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Why Amina made U-turn on new school system

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By NATION TEAM
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It took the intervention of top national leadership to put the implementation of the new education curriculum back on course, the Nation has learnt.

Pressure from high office and the concerted efforts of education stakeholders compelled Education Cabinet Secretary Amina Mohamed to change her tune from earlier in the week and announce that the roll-out will start in 2020, extending the launch date by a year.

The same pressure forced the minister to convene a series of meetings on Friday and Saturday to seek a safe path out of the debacle she had created.

On Saturday, Ms Mohamed met the National Steering Committee on Curriculum Review — the body in charge of advising and guiding the implementation of the proposed curriculum — and the team agreed that even though the programme would not be shelved completely, it had to be delayed by a year.

Speaking to the press after the meeting at the Kenya Institute of Curriculum Development (KICD), the CS announced that the ministry and the steering committee had settled on 2020 to go full throttle on the new curriculum. The decision was based on the findings of independent evaluators, who had identified several weaknesses in the programme, including lack of funding, poor school infrastructure, and haphazard training of teachers.

The CS read a statement, but declined to take any questions from journalists, and left immediately.

Ms Mohamed threw the country into a panic when she told a Senate committee last week that the new curriculum will be put on hold for a while.

She argued that there had not been adequate preparations to allow its implementation. Effectively, therefore, the country was to continue with the 8-4-4 system for a while.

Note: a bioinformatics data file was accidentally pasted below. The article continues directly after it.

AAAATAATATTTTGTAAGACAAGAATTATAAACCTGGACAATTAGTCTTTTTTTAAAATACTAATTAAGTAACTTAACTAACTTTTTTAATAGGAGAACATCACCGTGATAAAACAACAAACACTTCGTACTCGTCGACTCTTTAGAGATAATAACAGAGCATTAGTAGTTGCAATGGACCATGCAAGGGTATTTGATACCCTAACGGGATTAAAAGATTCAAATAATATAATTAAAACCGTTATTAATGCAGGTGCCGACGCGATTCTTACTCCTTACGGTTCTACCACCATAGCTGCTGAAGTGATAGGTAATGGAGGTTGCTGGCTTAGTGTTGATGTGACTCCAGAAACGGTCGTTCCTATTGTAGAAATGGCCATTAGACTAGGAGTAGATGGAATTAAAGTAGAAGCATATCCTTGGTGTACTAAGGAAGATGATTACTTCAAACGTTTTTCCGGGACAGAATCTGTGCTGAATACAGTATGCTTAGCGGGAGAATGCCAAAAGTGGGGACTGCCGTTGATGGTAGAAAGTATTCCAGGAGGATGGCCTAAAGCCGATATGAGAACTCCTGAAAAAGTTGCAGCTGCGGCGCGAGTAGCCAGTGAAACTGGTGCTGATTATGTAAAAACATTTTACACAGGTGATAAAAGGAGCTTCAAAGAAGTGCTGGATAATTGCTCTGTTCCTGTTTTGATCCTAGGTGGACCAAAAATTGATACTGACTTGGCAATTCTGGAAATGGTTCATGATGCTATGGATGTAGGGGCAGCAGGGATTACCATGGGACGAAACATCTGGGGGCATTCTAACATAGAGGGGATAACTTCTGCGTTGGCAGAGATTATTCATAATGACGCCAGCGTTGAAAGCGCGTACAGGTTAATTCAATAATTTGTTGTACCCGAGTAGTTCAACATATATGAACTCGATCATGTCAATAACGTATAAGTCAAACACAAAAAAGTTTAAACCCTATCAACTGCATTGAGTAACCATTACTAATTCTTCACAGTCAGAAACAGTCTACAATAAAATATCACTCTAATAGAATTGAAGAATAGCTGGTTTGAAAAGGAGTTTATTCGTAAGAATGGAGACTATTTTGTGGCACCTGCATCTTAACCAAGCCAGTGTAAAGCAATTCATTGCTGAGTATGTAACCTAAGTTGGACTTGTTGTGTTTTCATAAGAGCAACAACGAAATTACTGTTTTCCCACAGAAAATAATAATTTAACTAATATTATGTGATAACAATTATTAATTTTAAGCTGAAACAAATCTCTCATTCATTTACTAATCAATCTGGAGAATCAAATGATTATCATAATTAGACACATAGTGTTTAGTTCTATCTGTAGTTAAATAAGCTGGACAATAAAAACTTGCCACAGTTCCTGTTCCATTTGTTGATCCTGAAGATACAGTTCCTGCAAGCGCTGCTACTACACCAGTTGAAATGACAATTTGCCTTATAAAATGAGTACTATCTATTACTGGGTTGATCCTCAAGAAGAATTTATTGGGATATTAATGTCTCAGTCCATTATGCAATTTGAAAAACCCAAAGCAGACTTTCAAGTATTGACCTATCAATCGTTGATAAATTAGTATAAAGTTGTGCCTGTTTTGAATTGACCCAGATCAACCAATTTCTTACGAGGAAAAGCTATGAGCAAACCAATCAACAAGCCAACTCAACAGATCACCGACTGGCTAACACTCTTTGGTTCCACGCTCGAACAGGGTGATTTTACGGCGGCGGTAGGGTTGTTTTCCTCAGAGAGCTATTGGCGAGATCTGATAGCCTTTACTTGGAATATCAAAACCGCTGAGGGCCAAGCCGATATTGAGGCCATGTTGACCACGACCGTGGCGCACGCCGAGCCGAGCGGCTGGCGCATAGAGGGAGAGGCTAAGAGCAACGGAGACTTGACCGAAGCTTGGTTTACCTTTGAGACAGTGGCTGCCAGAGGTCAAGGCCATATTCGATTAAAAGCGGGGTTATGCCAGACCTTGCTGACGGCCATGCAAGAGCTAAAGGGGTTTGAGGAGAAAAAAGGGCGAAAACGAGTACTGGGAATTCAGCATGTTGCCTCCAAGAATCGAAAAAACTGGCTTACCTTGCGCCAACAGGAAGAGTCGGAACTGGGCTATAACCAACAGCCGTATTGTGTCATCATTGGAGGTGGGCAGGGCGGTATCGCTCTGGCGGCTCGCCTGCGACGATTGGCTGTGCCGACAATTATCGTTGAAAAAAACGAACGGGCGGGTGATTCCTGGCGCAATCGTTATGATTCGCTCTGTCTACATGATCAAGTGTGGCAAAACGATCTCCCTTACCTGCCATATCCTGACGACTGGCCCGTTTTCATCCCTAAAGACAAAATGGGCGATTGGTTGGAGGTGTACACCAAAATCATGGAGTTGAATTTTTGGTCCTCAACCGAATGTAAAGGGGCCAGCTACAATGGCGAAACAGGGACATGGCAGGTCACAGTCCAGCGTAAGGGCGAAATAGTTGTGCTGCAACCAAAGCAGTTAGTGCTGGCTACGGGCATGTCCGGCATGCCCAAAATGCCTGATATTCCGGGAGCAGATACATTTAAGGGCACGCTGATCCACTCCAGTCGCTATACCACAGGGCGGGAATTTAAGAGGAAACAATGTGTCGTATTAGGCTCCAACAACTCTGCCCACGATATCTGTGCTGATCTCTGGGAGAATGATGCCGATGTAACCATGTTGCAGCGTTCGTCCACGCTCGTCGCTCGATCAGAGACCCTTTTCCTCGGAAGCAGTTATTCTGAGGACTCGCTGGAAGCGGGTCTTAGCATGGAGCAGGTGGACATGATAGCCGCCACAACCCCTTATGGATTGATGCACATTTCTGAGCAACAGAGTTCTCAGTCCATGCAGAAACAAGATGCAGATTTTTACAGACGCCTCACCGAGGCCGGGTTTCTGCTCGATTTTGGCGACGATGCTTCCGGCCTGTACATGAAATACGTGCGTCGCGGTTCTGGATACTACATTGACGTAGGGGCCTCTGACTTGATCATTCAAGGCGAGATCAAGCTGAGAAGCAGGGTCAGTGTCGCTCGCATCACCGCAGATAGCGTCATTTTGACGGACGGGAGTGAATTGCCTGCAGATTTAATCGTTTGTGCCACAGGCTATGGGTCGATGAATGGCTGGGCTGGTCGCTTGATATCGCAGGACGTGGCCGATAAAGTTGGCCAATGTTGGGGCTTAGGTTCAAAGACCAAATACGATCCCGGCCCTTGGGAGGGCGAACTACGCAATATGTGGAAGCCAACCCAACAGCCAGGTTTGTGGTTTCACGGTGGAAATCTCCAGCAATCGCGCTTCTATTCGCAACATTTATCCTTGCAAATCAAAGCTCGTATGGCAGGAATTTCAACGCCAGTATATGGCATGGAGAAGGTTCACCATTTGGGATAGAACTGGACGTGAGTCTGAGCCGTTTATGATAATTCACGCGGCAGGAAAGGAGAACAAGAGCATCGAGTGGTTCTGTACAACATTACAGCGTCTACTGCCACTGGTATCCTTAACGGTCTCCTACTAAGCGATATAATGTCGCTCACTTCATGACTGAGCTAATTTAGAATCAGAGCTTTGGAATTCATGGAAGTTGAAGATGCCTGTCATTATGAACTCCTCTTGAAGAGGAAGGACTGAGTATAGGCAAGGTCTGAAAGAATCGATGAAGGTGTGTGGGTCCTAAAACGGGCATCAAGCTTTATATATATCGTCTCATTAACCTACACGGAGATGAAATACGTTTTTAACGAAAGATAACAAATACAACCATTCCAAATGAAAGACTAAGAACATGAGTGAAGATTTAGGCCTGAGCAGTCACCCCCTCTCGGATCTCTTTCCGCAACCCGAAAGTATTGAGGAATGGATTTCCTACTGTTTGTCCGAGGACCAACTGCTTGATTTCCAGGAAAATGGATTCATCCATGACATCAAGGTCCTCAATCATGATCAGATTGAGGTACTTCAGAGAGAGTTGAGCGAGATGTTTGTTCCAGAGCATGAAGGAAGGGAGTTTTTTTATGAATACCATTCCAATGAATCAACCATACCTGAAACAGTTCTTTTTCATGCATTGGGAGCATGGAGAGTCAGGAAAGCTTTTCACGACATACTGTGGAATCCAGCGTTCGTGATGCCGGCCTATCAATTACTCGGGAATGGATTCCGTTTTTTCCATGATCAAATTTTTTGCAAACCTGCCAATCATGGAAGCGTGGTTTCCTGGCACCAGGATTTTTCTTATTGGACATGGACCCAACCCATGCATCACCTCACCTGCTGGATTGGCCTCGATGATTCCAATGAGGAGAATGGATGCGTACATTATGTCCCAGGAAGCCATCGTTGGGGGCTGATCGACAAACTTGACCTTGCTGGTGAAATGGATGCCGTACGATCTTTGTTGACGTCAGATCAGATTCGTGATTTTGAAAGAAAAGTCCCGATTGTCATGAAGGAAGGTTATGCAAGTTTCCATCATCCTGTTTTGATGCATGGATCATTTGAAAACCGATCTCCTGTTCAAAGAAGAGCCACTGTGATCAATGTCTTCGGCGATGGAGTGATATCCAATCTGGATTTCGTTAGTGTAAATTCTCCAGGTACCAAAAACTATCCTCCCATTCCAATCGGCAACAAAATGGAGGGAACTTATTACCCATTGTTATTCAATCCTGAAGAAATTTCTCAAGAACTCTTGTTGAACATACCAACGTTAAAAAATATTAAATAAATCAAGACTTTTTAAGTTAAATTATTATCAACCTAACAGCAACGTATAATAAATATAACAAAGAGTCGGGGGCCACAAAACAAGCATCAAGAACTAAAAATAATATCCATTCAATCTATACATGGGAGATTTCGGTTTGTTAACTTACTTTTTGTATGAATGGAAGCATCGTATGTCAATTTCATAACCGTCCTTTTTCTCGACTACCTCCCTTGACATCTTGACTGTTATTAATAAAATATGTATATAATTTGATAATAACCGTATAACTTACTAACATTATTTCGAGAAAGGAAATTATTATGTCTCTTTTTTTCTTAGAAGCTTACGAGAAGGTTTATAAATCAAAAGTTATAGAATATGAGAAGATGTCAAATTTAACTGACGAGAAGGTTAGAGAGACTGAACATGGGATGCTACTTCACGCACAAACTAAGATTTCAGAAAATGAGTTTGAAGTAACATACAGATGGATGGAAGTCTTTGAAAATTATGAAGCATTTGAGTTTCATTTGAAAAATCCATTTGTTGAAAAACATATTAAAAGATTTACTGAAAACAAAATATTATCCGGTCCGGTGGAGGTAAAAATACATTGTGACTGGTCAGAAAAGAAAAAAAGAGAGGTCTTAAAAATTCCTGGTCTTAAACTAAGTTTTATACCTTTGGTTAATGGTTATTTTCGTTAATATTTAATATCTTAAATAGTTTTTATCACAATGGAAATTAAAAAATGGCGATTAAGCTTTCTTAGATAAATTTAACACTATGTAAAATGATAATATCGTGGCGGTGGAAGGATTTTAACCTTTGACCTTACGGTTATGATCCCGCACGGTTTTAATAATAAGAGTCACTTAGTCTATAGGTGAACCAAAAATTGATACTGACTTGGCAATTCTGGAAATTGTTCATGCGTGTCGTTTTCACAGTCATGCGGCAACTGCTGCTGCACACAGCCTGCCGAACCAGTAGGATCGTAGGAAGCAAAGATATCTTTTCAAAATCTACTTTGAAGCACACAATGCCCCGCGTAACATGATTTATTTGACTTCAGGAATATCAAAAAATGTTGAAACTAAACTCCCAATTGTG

This sparked outrage from stakeholders, who argued that it was a major let-down to the country since heavy investments had been made in piloting the curriculum in Pre-primary to Grade Three levels.

Backtracking on the new curriculum also meant that those learners would be forced to revert to 8-4-4, and there were concerns whether they would be able to make the mental and skills shift as quickly as required.

Several things had to happen fast to avert a looming disaster in the education sector.

Sources within government told the Nation that Ms Mohamed’s announcement putting off the new curriculum had caused friction within the Cabinet.

Reforming the education sector was one of President Kenyatta’s campaign agenda and stalling the process, for whatever reason, meant back-pedalling on the pledge to Kenyans.

Since taking over the ministry early in the year, Ms Mohamed has only met the National Steering Committee on Curriculum Reforms once. The meeting at the weekend was the second, but this was occasioned by the crisis that had engulfed the education sector following her pronouncement on Tuesday.

Two weeks ago Ms Mohamed declined to attend the Nation Leadership Forum at the University of Nairobi that focused on the new curriculum, even after confirming that she would be present.